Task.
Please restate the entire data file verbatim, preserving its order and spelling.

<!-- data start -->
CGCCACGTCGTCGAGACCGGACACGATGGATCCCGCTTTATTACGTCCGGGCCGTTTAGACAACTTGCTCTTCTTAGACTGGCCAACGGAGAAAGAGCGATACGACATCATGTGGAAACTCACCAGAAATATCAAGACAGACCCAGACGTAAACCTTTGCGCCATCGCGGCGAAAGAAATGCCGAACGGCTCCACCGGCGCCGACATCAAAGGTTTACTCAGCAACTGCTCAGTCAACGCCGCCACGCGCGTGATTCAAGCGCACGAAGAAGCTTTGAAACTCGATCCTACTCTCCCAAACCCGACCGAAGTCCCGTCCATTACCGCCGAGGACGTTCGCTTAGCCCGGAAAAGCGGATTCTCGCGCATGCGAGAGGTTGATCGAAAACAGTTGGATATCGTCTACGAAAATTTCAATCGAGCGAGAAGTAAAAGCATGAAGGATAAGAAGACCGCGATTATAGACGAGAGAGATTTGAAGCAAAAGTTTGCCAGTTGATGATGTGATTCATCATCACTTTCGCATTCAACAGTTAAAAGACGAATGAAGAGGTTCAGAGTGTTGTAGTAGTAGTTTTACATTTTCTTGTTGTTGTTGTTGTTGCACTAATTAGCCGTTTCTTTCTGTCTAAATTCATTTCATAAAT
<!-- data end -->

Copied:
CGCCACGTCGTCGAGACCGGACACGATGGATCCCGCTTTATTACGTCCGGGCCGTTTAGACAACTTGCTCTTCTTAGACTGGCCAACGGAGAAAGAGCGATACGACATCATGTGGAAACTCACCAGAAATATCAAGACAGACCCAGACGTAAACCTTTGCGCCATCGCGGCGAAAGAAATGCCGAACGGCTCCACCGGCGCCGACATCAAAGGTTTACTCAGCAACTGCTCAGTCAACGCCGCCACGCGCGTGATTCAAGCGCACGAAGAAGCTTTGAAACTCGATCCTACTCTCCCAAACCCGACCGAAGTCCCGTCCATTACCGCCGAGGACGTTCGCTTAGCCCGGAAAAGCGGATTCTCGCGCATGCGAGAGGTTGATCGAAAACAGTTGGATATCGTCTACGAAAATTTCAATCGAGCGAGAAGTAAAAGCATGAAGGATAAGAAGACCGCGATTATAGACGAGAGAGATTTGAAGCAAAAGTTTGCCAGTTGATGATGTGATTCATCATCACTTTCGCATTCAACAGTTAAAAGACGAATGAAGAGGTTCAGAGTGTTGTAGTAGTAGTTTTACATTTTCTTGTTGTTGTTGTTGTTGCACTAATTAGCCGTTTCTTTCTGTCTAAATTCATTTCATAAAT